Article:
Admitted that “the globe-earth theory” is of “pagan” origin, it is not therefore untrue. Much natural truth is of “pagan” discovery. We do not reject it on that account; and as to Galileo and the “Romish taint,” we have always understood that the whole weight of Papal authority was thrown against “the globe-earth theory,” which it has since been compelled to accept as true. 
Newman’s “religious difficulties,” which he solved by surrender to Rome, were not like natural phenomena which can be put to the tests of observation and measurement. It is scarcely right to allude to the result of scientific observation and measurement, obtained through centuries of patient labour, as “the vapouring of scientific theorists.” In these days of the discovery of the North and South Poles, and of record-breaking travel round the world, we can surely be permitted to hold to the belief in a spherical earth, without throwing ourselves open to a charge of unfaithfulness to the Bible.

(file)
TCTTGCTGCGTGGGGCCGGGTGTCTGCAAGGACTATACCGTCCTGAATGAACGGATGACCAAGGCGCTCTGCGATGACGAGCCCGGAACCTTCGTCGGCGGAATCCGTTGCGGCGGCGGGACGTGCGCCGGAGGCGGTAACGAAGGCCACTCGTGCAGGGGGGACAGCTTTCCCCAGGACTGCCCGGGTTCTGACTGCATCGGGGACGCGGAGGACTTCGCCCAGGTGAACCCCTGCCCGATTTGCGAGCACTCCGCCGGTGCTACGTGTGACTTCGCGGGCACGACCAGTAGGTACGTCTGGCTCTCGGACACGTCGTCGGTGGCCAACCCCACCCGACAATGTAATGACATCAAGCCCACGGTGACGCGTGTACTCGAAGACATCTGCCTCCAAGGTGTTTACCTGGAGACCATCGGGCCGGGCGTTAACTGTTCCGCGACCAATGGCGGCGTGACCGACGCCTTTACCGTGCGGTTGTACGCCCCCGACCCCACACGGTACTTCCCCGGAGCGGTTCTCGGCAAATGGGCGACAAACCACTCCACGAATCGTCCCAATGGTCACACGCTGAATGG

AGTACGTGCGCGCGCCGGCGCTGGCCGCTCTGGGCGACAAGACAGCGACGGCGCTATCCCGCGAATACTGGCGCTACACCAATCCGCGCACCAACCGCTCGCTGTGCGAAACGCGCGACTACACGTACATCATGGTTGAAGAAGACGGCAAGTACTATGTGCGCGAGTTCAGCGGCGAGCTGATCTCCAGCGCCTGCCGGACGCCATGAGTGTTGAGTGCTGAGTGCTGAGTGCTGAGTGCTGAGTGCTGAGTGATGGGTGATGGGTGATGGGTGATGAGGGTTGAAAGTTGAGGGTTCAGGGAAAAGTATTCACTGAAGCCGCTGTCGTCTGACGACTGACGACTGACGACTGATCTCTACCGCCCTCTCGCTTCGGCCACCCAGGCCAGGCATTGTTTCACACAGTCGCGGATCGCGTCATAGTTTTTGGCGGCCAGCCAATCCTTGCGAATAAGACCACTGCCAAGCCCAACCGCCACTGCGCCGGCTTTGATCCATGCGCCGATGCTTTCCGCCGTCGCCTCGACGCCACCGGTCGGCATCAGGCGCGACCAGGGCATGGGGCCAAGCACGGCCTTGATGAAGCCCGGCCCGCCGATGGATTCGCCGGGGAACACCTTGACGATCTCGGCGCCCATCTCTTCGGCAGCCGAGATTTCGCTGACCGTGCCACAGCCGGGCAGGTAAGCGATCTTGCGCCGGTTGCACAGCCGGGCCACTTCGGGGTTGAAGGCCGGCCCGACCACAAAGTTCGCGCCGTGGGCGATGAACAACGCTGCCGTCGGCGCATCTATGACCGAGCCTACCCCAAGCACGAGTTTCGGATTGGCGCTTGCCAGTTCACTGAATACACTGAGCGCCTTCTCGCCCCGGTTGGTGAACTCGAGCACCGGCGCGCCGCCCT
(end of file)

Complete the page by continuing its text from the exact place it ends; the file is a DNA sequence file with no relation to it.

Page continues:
With regard to the remarks of Professor Woodhouse, we are inclined to think a great many of his brother professors would have differed from his conclusion. It would largely depend upon just what he meant by “absolutely proved;” and as he is dead we cannot ask him. 
So far as we understand, the prevailing type of “Scripture-revering Astronomers” is that of believers in the spherical earth. Indeed, we know of no “astronomy” apart from such a belief. But as to our brother’s queries:— 
Answer 1.—No; the Bible does not absolutely limit the number of “great lights” to two; nor does it affirm that there is absolutely only one sun in the universe. It tells us that this is so with reference to the earth (which is obvious enough to the most elementary observation), but it also tells us that God made “the stars also,” without telling us what the stars are. Later, an apostle speaks of “one star differing from another star in glory,” without defining the extent of the “glory” of any. Modern astronomy reveals very great “glory” among the stars, and though, of necessity, largely speculative, is far from being the profanity that some well-meaning souls imagine it to be.